Tag Archives: stalemate

Friday Morning News Roundup

American born terrorist was killed in Yemen. Details of how he died and who killed him are unclear at this time. Anwar al-Awlaki was the Qaeda leader who inspired Major Nidal Malik Hasan to shoot up an Army base in Foot Hood, Tx.

Regulatory uncertainty leads to hiring stalemate. Not so much.

Freddie Mac’s interest rates are lower than ever.

Manufacturing appears to have increased slightly in September.

Our GDP is slightly better than we thought it was.

I talked about this case earlier, but I think there’s a real question as to whether Rick Perry, who stated that he sleeps well, allowed an innocent man to be executed.

I continue to support Occupy Wall Street.

Susan Sarandon – Occupy Wall Street

 

It’s important to remember that it is still extremely early in the political season. Eight years ago Wesley Clark was leading the Democratic field with 22% of the support, followed by Howard Dean at 13%, John Kerry with 11%, and Dick Gephardt and Joe Lieverman with 11% and 10 %, respectively.

The Senate has filibustered a huge number of Obama’s appointments to the federal bench. It appears that Harry Reid has figured out how to get some of these nominees through the Senate.

In the category of the world gone crazy, “actress” and model Holly Madison has insured her breasts for $1 million.

Holly Madison

Stupid debate on the debt ceiling and our budget

There was a cartoon that I used to watch with my grandson called Courage the Cowardly Dog. The cartoon was mildly amusing but one of the lead characters would always say, “Stupid dog.” It was usually when the lead character didn’t realize the dog was trying to save him from some peril. For some reason, I’m reminded of this by the stalemate in Congress. I feel like saying, “Stupid debate!” One side is arguing based on ideology. They have no intention of telling the American people that it doesn’t matter what the numbers say, that they want the government to spend less. It doesn’t matter that the government is spending less than we did five years ago or 10 years ago on Medicare or Medicaid – even Social Security. None of that matters. All they want is less spending and less government. If the government defaults, who cares? That is the attitude of the Republicans. When you hate government, it doesn’t matter if the government defaults. From your standpoint that is still a good thing. The American people don’t understand this particular debate. Even Republicans, mainstream Republicans, don’t understand this particular stance. Republicans have couched their argument in the veil of “fiscal responsibility.” This the only reason that some Americans will agree with them. Everybody wants fiscal responsibility. Everybody wants the government to spend their money in a thoughtful, prudent manner. Let’s be clear. Thoughtful, prudent spending is not what Republicans are talking about. What Republicans really want is to dismantle government.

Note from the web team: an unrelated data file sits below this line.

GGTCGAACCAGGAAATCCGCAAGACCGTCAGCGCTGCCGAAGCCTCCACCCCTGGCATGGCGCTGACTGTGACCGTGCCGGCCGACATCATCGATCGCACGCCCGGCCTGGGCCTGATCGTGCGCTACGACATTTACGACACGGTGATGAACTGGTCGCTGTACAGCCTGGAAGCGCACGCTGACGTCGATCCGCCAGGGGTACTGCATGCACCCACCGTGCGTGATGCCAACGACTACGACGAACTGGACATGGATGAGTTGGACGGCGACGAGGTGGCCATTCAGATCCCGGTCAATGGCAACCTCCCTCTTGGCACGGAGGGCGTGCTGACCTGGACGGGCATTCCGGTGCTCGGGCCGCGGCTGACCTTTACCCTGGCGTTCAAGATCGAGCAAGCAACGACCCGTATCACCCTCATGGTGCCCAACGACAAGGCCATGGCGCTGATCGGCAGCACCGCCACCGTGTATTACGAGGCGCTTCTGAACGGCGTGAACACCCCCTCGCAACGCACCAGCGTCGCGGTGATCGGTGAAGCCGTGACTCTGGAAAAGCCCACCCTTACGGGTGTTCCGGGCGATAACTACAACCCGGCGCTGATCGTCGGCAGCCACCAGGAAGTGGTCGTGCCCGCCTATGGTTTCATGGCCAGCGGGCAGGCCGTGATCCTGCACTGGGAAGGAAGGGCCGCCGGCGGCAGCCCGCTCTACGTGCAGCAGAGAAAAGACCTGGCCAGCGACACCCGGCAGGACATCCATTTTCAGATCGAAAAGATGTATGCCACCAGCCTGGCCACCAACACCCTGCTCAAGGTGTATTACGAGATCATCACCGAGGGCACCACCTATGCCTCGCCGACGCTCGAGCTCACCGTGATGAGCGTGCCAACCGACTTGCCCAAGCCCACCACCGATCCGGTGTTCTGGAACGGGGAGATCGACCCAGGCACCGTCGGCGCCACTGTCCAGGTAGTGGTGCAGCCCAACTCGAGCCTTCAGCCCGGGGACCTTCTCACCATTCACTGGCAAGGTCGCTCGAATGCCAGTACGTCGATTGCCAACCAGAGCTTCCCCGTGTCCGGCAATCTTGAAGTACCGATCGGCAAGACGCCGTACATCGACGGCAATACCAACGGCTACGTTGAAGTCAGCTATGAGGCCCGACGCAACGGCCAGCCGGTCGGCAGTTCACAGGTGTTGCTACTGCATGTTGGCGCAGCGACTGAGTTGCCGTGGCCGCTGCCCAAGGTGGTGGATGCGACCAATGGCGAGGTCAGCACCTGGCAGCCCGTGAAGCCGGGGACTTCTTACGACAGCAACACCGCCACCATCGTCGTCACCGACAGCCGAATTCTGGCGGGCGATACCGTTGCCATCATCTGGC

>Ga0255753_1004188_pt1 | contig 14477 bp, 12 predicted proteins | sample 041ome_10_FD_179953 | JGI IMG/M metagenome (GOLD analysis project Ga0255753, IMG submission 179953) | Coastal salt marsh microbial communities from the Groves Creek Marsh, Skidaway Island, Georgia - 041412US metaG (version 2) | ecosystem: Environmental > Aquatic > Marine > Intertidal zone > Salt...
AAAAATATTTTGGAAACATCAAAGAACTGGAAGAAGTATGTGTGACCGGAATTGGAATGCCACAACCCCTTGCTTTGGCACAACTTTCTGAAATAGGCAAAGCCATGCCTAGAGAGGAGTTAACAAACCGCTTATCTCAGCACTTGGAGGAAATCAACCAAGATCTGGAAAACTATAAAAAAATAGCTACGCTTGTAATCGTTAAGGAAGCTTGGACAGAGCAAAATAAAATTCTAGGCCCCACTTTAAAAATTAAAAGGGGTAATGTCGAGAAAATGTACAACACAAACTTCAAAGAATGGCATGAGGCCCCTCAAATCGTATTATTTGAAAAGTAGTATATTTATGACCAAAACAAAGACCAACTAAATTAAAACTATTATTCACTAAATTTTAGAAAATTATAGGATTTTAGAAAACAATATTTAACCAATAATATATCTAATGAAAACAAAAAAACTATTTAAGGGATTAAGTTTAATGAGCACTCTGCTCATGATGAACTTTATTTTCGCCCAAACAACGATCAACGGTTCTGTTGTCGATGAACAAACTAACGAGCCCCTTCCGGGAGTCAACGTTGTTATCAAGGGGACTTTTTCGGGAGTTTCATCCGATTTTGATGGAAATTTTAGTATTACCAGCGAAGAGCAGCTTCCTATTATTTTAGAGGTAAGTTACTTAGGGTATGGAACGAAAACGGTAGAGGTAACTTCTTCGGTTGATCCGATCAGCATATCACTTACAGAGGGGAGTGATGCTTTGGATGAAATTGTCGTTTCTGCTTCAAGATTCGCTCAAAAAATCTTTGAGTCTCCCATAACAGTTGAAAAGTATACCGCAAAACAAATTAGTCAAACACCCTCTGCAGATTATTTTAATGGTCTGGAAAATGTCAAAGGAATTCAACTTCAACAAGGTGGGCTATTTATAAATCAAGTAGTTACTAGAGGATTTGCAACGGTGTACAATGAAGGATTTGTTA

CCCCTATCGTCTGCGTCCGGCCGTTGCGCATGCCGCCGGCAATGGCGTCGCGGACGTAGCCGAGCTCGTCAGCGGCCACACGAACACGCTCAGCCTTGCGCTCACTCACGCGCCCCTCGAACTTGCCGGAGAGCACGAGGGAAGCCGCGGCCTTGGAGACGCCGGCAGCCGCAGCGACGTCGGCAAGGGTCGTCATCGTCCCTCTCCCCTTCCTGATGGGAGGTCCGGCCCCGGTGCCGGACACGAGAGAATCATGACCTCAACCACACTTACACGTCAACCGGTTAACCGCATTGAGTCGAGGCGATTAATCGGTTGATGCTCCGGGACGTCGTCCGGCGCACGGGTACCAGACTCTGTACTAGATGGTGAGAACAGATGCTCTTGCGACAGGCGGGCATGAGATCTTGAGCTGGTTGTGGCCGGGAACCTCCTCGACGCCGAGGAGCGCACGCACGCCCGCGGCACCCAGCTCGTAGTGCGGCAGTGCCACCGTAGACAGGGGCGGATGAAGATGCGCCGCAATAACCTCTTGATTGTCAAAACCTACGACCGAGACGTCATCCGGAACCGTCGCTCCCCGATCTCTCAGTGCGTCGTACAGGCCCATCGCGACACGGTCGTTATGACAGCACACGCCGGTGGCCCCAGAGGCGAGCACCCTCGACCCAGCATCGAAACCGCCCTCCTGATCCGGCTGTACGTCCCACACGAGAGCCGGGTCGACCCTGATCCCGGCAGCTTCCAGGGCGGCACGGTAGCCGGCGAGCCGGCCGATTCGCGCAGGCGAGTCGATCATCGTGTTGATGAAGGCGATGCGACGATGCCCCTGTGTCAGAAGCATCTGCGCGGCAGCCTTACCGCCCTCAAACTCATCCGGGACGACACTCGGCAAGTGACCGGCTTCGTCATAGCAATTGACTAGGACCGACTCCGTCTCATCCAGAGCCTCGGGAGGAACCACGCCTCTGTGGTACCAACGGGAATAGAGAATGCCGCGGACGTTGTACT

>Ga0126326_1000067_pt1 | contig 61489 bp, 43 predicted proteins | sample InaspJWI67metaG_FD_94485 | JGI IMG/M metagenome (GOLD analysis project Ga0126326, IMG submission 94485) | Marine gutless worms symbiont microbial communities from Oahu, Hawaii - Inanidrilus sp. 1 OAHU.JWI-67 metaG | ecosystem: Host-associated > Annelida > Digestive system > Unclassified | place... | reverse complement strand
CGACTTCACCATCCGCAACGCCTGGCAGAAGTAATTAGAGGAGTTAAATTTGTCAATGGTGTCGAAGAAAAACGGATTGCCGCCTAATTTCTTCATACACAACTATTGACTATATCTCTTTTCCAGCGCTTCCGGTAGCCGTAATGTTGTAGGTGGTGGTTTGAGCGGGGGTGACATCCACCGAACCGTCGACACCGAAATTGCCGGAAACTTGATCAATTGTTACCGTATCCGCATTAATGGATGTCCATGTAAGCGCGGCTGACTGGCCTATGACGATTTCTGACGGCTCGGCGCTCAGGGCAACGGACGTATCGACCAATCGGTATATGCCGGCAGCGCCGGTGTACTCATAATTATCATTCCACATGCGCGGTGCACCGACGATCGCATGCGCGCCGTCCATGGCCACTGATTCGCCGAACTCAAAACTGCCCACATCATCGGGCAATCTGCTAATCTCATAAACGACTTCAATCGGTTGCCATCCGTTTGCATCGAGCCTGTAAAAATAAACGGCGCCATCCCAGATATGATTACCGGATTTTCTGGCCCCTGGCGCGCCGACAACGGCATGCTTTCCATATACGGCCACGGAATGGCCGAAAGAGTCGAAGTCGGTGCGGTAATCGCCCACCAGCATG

From TP:

RATINGS AGENCY SOURCE: BOEHNER PLAN WOULD LEAD TO DOWNGRADE OF U.S. DEBT, REID PLAN WOULD PRESERVE AAA RATING | Today on CNN, Erin Burnett reported that she spoke with an investor who talked directly with the credit ratings agency Standard & Poor’s. According to the Standard & Poor’s source, John Boehner’s debt plan would probably still lead to a downgrade of U.S. debt by the ratings agencies, raising interest rates for all Americans. Harry Reid’s plan, however, would preserve America’s AAA credit rating. Watch it:

Finally, it is important to note that John Boehner does not even have the support of his own party. The speaker the house has spent an enormous amount of time trying to convince the American people that he has a reasonable approach but his own party doesn’t believe him. Again, the Republican Party is not about reasonable approaches. Today’s Republican Party is about dismantling government. Once we understand who was standing with the American people and who wants to dismantle government this whole debate comes in the focus- Stupid debate!

From WaPo:

The challenge facing any plan for reducing the debt was underscored when a new Republican proposal to raise the ceiling on federal borrowing was met Monday with misgivings by some conservatives and skepticism by many GOP freshmen. That called into question whether Boehner (R-Ohio) could even get his own caucus to back his approach.